These campaigners want to give a quarter of the UK back to nature

How to build a more resilient and inclusive global system

Stopping antimicrobial resistance would cost just USD 2 per person a year

Costa Rica is one of the world’s happiest countries. Here’s what it does differently

GSMA announces speakers for Mobile 360 Series-West Africa

Less than half of EU travellers are aware of EU Passenger Rights

A Sting Exclusive: “Cybersecurity Act for a cyber-bulletproof EU”, by EU Vice-President Ansip

AI-assisted recruitment is biased. Here’s how to make it more fair

Climate change recognized as ‘threat multiplier’, UN Security Council debates its impact on peace

UN’s Guterres condemns ongoing airstrikes on Syria’s hospitals, medical workers

Mergers: Commission approves GlaxoSmithKline’s acquisition of Pfizer’s Consumer Health Business, subject to conditions

Coronavirus (COVID-19): Latest news from Monday’s World Health Organization briefing

UN condemns deadly attack against G5 Sahel force headquarters in Mali

Amidst ‘high political tension’, UN chief appeals to G20 leaders for stronger commitment to climate action, economic cooperation

The Fourth Industrial Revolution is changing how we grow, buy and choose what we eat

Monday’s Daily Brief: numbers of hungry people rising, millions of children need vaccines, Mali children need more protection

Climate change update: consistent global actions urgently needed as we are running out of time

UN experts urge India to align new anti-trafficking bill with human rights law

25 years on from genocide against the Tutsi, UN Chief warns of ‘dangerous trends of rising xenophobia, racism and intolerance’

New EU rules to boost crowdfunding platforms and protect investors

These countries spend the most on education

How a possible EU budget deficit affects the migration crisis

South Eurozone countries threatened by rising borrowing cost and expensive euro

Thought AIs could never replace human imagination? Think again

Rohingya refugee shelters ‘washed away’ in Bangladesh monsoon rains: UN agency

Why are the financial markets shivering again?

This year’s Earth Hour is going digital due to the COVID-19 pandemic

This South African lawyer is reading while running marathons – for book donations

Why infrastructure is the only way to fight a COVID-19 recession in the US

Statement by OECD Secretary-General Angel Gurría on the outcome of COP 25

Impact investment favours expats over African entrepreneurs. Here’s how to fix that

Politics still matter in the US but not in Europe

Will COVID-19 lead to the global resurgence of other deadly diseases?

Germany fears that Americans and Russians want to partition Europe again

A shortened EU Summit admits failures, makes risky promises

How can we produce enough protein to feed 10 billion people?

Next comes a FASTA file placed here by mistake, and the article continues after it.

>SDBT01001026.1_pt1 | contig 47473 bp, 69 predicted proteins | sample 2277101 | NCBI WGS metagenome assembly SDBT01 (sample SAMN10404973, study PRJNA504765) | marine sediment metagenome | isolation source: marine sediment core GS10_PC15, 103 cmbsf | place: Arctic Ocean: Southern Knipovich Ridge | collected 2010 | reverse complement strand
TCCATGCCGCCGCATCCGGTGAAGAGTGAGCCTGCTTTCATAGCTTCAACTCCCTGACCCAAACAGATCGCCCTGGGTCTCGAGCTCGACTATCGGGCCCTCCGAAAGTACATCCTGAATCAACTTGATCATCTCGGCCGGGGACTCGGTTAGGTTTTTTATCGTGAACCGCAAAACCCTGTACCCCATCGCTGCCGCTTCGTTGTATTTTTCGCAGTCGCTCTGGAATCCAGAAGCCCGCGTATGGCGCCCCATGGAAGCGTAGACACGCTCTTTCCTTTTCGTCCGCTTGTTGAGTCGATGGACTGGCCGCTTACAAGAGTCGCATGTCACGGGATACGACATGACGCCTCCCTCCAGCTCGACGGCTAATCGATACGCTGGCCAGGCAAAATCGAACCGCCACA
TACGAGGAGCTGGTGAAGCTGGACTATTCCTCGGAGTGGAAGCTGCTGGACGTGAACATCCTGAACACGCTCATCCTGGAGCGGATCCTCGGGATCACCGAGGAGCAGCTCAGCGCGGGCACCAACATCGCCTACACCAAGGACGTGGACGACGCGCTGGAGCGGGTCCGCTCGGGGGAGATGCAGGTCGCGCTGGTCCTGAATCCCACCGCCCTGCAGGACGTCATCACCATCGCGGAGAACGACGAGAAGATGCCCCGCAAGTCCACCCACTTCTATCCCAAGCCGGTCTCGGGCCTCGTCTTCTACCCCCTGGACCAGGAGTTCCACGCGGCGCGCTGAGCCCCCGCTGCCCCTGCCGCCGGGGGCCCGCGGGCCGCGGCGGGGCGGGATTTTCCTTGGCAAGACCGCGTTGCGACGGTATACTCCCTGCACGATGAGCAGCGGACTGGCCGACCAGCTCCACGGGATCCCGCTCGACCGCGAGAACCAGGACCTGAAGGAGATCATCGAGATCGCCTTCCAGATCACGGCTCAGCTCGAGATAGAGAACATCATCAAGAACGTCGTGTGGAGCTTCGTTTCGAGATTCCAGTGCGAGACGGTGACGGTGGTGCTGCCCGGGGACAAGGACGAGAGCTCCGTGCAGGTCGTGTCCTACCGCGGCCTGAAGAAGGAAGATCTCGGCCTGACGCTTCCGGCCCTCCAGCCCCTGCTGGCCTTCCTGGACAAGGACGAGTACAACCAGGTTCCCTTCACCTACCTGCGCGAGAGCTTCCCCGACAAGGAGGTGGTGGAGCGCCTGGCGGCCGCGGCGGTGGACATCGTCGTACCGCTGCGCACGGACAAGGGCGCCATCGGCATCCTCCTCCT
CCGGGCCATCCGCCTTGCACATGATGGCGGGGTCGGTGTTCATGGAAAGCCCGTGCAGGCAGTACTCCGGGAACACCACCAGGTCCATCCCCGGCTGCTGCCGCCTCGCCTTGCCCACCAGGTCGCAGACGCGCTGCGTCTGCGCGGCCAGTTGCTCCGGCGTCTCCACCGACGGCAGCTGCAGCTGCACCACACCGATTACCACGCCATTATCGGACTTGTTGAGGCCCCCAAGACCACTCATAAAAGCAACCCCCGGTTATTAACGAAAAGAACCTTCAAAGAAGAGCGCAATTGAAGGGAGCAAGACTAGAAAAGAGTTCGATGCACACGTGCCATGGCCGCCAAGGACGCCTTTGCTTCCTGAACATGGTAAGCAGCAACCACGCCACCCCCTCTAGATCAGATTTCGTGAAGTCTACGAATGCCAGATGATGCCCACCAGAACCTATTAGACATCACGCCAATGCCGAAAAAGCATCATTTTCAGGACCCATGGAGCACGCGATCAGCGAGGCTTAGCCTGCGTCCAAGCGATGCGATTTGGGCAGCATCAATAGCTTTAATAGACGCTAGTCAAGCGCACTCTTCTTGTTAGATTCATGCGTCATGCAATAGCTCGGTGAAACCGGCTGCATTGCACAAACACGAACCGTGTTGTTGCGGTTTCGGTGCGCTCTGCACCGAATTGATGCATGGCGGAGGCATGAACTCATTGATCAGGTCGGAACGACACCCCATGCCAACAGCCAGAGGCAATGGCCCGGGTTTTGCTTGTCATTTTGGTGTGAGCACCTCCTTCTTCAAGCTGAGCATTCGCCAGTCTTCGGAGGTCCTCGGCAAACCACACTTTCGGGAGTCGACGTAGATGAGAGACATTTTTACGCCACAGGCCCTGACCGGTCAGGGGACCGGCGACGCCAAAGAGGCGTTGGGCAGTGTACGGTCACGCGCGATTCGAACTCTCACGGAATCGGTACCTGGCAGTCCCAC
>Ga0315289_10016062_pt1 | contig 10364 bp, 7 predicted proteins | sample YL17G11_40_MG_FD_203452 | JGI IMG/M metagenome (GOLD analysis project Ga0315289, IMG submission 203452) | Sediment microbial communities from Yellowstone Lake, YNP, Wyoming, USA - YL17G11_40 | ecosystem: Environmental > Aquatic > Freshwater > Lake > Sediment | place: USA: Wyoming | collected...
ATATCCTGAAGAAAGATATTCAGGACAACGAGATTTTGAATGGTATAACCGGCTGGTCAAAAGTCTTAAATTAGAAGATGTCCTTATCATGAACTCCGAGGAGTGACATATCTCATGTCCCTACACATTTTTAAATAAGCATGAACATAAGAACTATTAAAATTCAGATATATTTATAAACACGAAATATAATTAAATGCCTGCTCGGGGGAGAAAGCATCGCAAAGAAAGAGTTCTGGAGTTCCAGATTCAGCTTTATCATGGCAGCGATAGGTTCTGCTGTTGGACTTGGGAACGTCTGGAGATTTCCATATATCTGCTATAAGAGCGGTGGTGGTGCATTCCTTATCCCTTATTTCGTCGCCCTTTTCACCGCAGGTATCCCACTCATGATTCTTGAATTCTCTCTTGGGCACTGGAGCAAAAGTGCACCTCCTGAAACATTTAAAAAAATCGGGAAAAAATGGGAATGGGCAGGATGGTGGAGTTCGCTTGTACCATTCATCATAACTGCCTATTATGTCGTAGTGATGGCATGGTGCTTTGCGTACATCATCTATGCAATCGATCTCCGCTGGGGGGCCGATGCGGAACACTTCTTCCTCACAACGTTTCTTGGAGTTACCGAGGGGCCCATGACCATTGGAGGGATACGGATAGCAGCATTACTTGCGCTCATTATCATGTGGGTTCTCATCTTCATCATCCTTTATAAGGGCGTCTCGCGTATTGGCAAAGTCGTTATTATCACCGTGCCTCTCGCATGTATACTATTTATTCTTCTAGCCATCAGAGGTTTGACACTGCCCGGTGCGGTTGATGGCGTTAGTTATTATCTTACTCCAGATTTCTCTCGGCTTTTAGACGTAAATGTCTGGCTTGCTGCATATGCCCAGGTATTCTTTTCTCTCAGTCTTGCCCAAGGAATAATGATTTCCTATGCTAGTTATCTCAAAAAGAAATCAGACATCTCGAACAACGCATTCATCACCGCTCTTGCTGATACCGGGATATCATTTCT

Young activists share four ways to create a more inclusive world

Should we be worried about third-hand smoke?

UN mission in DR Congo appeals for calm as violent protests continue

EU elections 2019: Rise of nationalist trends and populism in Europe challenges the EU edifice

Madagascar villagers learn dangers of outdoor defecation

UN human rights report cites ‘multiple root causes’ of deadly Chile protests

World Health Day: Statement by Commissioner Stella Kyriakides

Philippe de Backer of ALDE at European Business Summit 2015 stresses: “Reinvent your business”

The Linde Group Logo (Source: The Linde Group website, Press Services, 2018)

EU starts in-depth investigation of Linde-Praxair merger over competition concerns

European Youth, quo vadis?

Flying high: how India could lead the world in drones

UN cooperation with League of Arab States ‘pivotal’, UN chief tells Security Council

North Korean families facing deep ‘hunger crisis’ after worst harvest in 10 years, UN food assessment shows

UN chief lauds Fijians as ‘natural global leaders’ on climate, environment, hails ‘symbiotic relationship’ with land and sea

Africa is launching the world’s largest free trade area – but these are the stumbling blocks

‘Address root causes’ of instability in Mali through ‘aid and support’ urges UN chief

Can North Korea and the U.S. strike a nuclear deal?

Suffering of thousands of war-affected Syrian children ‘unprecedented and unacceptable’

How to make PHC a favourable career choice for medical students: Strategies and reflections

Restoring prospect of peace in Middle East is ‘our shared responsibility’ UN envoy tells Security Council

UN announces roadmap to Climate Summit in 2019, a ‘critical year’ for climate action

Universal Health Coverage will ‘drive progress’ on 2030 Development Agenda

Understanding and demystifying the new outbreak of Coronavirus

This Netherlands football stadium creates its own energy and stores it in electric car batteries

The UK referendum has already damaged Europe: even a ‘remain’ result is not without cost to Britain and the EU

This Dutch company makes environmentally-friendly paint

Would you let an AI vote for you?

More Stings?

Advertising

Speak your Mind Here

Fill in your details below or click an icon to log in:

WordPress.com Logo

You are commenting using your WordPress.com account. Log Out /  Change )

Google photo

You are commenting using your Google account. Log Out /  Change )

Twitter picture

You are commenting using your Twitter account. Log Out /  Change )

Facebook photo

You are commenting using your Facebook account. Log Out /  Change )

Connecting to %s